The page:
THE National Association of Music Educators fully supports The TES's Target Creativity campaign, and we join Evelyn Glennie, Julian Lloyd Webber, Sir James Galway and Michael Kamen in wanting the importance of music in schools to be recognised.
You quote Mr Lloyd Webber as saying: "There must be some obligatory music on the curriculum" and that "music has gradually disappeared from schools" (TES, May 9). But music is mandatory in the curriculum; it is a foundation subject, and as such, schools are legally obliged to teach it to all pupils between the ages of five and 14.
Of course there are problems, particularly in primary schools - hence the Target Creativity campaign - but in virtually all secondary schools, key stage 3 pupils have a weekly music lesson of around an hour in length.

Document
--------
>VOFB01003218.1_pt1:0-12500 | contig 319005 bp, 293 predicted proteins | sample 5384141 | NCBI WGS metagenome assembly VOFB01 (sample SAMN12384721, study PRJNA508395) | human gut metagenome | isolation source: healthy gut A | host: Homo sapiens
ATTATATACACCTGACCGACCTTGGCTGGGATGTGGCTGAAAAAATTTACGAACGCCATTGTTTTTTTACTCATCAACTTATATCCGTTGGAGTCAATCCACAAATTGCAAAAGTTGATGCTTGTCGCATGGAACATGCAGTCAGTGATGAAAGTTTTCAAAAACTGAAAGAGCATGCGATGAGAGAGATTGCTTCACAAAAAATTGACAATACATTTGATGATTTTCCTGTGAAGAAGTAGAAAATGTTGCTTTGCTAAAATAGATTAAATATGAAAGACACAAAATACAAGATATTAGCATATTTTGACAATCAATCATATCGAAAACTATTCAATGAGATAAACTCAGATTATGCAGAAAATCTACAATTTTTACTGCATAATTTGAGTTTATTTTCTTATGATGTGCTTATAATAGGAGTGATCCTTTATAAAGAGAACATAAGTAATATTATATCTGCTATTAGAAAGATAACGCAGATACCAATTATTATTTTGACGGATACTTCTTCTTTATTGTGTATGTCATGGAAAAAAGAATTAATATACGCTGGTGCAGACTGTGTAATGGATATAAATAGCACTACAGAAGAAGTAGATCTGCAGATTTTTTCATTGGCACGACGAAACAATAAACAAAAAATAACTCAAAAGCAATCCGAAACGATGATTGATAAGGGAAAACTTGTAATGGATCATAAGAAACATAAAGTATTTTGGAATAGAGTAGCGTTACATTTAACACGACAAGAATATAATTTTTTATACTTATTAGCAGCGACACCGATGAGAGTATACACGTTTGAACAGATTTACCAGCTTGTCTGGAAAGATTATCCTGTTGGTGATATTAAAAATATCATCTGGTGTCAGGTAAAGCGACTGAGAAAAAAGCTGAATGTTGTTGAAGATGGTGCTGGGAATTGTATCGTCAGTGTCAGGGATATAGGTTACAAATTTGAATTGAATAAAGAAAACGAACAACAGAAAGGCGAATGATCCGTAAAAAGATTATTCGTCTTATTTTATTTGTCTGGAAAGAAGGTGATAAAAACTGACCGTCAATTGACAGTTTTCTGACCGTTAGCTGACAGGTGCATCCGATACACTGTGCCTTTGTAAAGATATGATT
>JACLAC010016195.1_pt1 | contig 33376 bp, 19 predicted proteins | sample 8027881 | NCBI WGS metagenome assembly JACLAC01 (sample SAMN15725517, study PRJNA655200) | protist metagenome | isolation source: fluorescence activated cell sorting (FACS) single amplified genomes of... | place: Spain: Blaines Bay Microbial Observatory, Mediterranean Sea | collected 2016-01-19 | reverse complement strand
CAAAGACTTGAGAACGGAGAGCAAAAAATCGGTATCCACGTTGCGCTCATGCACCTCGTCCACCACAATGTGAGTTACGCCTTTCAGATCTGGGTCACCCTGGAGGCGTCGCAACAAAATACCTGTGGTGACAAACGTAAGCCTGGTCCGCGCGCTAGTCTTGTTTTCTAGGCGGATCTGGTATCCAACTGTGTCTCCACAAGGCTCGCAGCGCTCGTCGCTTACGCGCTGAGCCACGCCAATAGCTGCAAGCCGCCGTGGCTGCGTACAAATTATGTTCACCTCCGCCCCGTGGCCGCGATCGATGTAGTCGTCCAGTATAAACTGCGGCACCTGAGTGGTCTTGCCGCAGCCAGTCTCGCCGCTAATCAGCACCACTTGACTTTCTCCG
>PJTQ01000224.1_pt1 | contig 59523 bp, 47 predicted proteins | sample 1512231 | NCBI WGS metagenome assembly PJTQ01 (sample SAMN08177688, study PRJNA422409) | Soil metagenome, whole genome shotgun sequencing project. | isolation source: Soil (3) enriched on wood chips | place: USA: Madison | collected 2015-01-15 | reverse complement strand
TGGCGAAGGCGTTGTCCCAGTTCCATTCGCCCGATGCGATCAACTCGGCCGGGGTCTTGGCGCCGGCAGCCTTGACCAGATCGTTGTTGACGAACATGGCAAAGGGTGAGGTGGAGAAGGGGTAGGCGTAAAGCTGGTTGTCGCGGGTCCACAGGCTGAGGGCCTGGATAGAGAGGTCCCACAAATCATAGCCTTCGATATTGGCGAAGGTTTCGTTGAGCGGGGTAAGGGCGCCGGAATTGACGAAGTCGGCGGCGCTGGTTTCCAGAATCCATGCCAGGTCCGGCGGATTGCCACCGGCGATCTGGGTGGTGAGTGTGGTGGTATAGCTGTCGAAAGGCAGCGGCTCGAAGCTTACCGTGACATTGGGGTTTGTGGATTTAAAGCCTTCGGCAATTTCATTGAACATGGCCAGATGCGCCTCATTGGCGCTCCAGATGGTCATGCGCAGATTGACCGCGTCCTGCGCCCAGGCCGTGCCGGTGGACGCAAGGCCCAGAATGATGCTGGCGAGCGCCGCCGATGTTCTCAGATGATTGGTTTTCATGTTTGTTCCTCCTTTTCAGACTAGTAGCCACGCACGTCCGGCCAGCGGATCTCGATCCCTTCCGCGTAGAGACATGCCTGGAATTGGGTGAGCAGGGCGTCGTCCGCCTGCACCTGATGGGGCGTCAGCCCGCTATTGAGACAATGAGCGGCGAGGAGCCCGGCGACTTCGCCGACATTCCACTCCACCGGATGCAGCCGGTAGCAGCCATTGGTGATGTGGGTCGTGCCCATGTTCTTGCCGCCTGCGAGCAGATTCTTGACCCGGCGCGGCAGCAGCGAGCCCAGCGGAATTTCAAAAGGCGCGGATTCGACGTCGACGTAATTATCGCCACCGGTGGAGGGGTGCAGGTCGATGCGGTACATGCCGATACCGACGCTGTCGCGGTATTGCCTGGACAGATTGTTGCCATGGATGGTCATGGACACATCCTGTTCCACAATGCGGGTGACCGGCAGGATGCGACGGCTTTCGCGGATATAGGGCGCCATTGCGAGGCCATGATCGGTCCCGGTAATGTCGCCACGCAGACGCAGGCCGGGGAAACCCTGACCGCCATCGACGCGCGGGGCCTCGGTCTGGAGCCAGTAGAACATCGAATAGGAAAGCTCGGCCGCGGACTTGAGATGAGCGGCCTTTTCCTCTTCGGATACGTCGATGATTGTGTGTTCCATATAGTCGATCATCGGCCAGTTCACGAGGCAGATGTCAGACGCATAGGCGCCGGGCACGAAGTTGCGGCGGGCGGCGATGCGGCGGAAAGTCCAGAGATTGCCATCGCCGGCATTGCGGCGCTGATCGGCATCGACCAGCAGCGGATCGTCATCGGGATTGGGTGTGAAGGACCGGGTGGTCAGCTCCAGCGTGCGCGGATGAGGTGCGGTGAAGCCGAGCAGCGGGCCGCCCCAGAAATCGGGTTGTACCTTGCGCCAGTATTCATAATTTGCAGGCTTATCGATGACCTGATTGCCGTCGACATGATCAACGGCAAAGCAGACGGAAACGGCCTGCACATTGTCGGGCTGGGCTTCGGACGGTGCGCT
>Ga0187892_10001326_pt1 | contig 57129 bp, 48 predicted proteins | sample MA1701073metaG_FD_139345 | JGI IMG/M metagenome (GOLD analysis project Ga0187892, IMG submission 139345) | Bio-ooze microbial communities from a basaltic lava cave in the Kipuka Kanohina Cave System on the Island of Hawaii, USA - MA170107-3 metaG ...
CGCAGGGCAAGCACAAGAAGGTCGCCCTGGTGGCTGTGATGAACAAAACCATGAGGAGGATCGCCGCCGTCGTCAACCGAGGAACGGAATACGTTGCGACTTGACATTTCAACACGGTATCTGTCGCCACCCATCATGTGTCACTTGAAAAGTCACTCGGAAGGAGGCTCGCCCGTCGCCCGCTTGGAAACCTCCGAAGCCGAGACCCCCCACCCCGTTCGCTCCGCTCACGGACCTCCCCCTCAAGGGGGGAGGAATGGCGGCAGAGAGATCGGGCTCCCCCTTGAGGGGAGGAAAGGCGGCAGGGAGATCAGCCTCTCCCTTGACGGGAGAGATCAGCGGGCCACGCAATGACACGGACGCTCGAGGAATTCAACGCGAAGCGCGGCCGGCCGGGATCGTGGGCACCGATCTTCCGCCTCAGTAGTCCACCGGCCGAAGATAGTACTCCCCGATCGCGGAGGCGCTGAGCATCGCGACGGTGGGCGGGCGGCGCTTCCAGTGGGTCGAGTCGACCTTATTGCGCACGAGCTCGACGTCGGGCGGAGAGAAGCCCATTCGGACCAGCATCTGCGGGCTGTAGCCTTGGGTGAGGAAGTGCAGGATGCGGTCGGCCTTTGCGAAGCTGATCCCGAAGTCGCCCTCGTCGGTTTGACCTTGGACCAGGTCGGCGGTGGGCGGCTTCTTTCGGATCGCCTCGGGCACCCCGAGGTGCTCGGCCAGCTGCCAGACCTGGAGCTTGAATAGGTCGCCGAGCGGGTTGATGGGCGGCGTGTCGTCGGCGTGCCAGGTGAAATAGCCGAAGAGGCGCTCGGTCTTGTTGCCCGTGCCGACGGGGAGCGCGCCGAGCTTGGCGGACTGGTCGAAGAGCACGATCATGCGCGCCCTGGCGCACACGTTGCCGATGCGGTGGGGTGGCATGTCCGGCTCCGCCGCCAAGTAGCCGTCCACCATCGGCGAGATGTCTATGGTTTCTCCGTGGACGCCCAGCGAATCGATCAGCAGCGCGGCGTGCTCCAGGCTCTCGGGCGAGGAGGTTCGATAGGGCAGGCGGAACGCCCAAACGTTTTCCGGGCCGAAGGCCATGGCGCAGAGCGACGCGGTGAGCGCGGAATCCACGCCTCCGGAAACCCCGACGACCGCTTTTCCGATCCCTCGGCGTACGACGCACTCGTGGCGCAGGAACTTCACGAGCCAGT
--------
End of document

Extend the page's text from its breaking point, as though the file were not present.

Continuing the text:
They improvise, compose and perform music, often using technology, and although they may not all be able to name classical composers, they are learning about music at a more fundamental level, by getting involved in its creation and performance.
One of the problems confronting music teaching at the moment is a shortage of graduates applying for teacher training; let's hope they are not being led to believe that music has disappeared from schools.
Nothing could be further from the truth.
Chairwoman, National Association of Music Educators Gordon Lodge Snitterton Road Matlock, Derbyshire